Having a hard time trying to identify this piece of field gear. Any suggestions.
WWI Khaki Pouch?
Posted 08 November 2018 - 06:24 PM
Posted 08 November 2018 - 06:26 PM
i dont recall the exact name for it, but it was designed to be hooked to the 1910 haversack underneath the meatcan pouch where the entrenching tool would otherwise be hooked. I believe it was carried by a sgt and contained various spare parts...possibly rifle parts.
Posted 08 November 2018 - 06:28 PM
Posted 08 November 2018 - 06:39 PM
Thank you for all your input. The date and manufacture stamp is faded to the point where as you can not read it. I will keep looking at wwi and post wwi photos to see if I can find it being used.
Posted 08 November 2018 - 10:04 PM
Posted 09 November 2018 - 07:07 AM
Posted 09 November 2018 - 02:01 PM
One of the few WW I era periodicals in which the 1916 Pouch for Small Articles is listed is the May 1918 dated " Equipment Manuals for Service in Europe: Infantry Regiment", published by GHQ, AEF.
On page 40, five lines up from the bottom of the page, under "Ordnance Equipment", the manual stated that each infantry regiment was to have a total of 453 Pouches for Small Articles. The pouches distributed as follows:
31 for each of the twelve rifle companies (372 total) - 39 for HQ company - 20 for supply company - 22 for the MG company - and 0 for the medical detachment
Edited by world war I nerd, 09 November 2018 - 02:04 PM.
Posted 09 November 2018 - 02:38 PM
Posted 09 November 2018 - 03:58 PM
I agree, not very many for an entire regiment. They were mostly issued to section and squad leaders.
That's why they are sometimes referred to as a "Squad Leaders' Pouch".
To date, I've only seen four WW I era photos of the pouch in use. Two by members of the AEF - one hung from a belt, the other on the haversack … one worn sort of like a purse hanging from a bely by a female Red Cross volunteer, and the last one worn by an African American soldier in a medical unit in a photo that appears to have been taken along the Mexican border either in 1916 or 1917. I'll resize and edit the Mexican border photo and post it here later.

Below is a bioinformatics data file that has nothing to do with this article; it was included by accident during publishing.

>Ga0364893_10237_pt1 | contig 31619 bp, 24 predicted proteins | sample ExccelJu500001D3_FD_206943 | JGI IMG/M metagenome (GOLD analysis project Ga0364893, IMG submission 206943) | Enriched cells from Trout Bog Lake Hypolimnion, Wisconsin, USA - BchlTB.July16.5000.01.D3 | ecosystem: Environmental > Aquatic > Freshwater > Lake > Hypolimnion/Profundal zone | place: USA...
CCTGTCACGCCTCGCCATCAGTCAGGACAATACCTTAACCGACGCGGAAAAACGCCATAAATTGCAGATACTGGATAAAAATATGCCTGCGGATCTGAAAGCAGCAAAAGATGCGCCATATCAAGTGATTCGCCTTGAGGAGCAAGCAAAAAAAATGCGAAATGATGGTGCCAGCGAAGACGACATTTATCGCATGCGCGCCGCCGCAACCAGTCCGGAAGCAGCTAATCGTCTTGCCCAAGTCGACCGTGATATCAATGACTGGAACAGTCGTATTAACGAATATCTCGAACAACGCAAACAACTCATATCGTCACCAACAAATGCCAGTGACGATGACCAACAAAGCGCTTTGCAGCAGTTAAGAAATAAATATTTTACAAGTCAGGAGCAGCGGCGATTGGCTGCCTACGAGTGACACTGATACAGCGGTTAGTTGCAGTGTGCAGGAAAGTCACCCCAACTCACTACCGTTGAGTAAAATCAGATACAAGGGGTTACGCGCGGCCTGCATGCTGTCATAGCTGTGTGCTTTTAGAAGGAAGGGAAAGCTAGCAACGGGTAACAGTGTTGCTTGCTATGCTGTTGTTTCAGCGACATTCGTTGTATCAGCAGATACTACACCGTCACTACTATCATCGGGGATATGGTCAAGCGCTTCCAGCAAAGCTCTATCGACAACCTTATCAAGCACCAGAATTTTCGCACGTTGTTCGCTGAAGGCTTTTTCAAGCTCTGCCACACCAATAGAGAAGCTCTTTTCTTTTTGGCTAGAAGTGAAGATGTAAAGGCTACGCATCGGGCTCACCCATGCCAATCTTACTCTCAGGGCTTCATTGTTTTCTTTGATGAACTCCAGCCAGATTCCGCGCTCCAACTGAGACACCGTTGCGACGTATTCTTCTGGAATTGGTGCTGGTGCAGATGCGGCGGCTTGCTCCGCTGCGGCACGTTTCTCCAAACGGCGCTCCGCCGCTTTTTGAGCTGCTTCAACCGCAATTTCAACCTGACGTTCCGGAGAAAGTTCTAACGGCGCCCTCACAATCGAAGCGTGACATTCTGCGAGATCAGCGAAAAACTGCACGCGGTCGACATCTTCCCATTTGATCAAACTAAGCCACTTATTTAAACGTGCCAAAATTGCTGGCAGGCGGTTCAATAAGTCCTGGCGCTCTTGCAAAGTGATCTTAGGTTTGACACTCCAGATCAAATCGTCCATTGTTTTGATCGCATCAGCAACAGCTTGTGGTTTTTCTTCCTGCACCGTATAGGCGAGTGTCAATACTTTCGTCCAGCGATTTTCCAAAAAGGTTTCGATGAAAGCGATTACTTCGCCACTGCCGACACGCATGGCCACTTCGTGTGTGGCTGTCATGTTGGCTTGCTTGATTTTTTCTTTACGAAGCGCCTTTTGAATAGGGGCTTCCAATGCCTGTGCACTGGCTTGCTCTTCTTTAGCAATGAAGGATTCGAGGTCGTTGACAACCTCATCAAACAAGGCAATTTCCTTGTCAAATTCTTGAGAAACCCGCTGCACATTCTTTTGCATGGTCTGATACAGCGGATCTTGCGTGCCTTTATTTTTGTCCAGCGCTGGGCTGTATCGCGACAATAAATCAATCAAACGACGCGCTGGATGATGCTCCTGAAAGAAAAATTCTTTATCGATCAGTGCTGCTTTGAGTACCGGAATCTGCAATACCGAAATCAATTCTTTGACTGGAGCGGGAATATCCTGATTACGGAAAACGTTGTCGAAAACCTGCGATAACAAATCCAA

Edited by world war I nerd, 09 November 2018 - 04:03 PM.
Posted 09 November 2018 - 04:26 PM
Here's the overall shot of African American soldiers from a medical outfit loading a truck down in El Paso, Texas circa 1916-1917.
Note the eagle snap medical belts and canteen covers, hand axes, blanket rolls and early haversacks.
It's difficult to see the 1916 Pouch for Small Articles, but it is suspended from the rear of the medical belt worn by the NCO (note the sidearm with pistol lanyard) with his arm raised up supporting the right-front of the crate being loaded (or unloaded) from the truck.
If you look closely at the back of the NCO's belt, you can make out the pouch's web suspension strap centered between the two visible pockets of his medical belt.
You can also see the U.S. stencil on the front of the strap and the right-hand lift-the-dot snap fastener. The left-hand snap fastener is hidden behind the bottom of the blanket roll worn by the man to his immediate left.
Edited by world war I nerd, 09 November 2018 - 04:30 PM.
Posted 09 November 2018 - 04:27 PM
Here's a closer view of the NCO and what I'm pretty sure is the Pouch for Small Articles.
I'm assuming that he's an NCO because he is the only one who's wearing a sidearm.
Edited by world war I nerd, 09 November 2018 - 04:31 PM.
Posted 09 November 2018 - 04:28 PM
An even closer view of the hard to see pouch … Note the suspension strap, the U.S. stencil and the lift-the-dot fastener.
Edited by world war I nerd, 09 November 2018 - 04:29 PM.
Posted 09 November 2018 - 04:29 PM
Posted 09 November 2018 - 06:50 PM
just as an aside, I would identify the unit stencil as being for the 19th Inf regiment. It was part of the 18th Div in WW1 and never went overseas.........but in 1921 when Fed troops were sent in to put down the coal miners strike in Logan,West Virginia this regiment was one of those involved and participated in what was called the battle of Blair Mountain.
Posted 09 November 2018 - 09:19 PM
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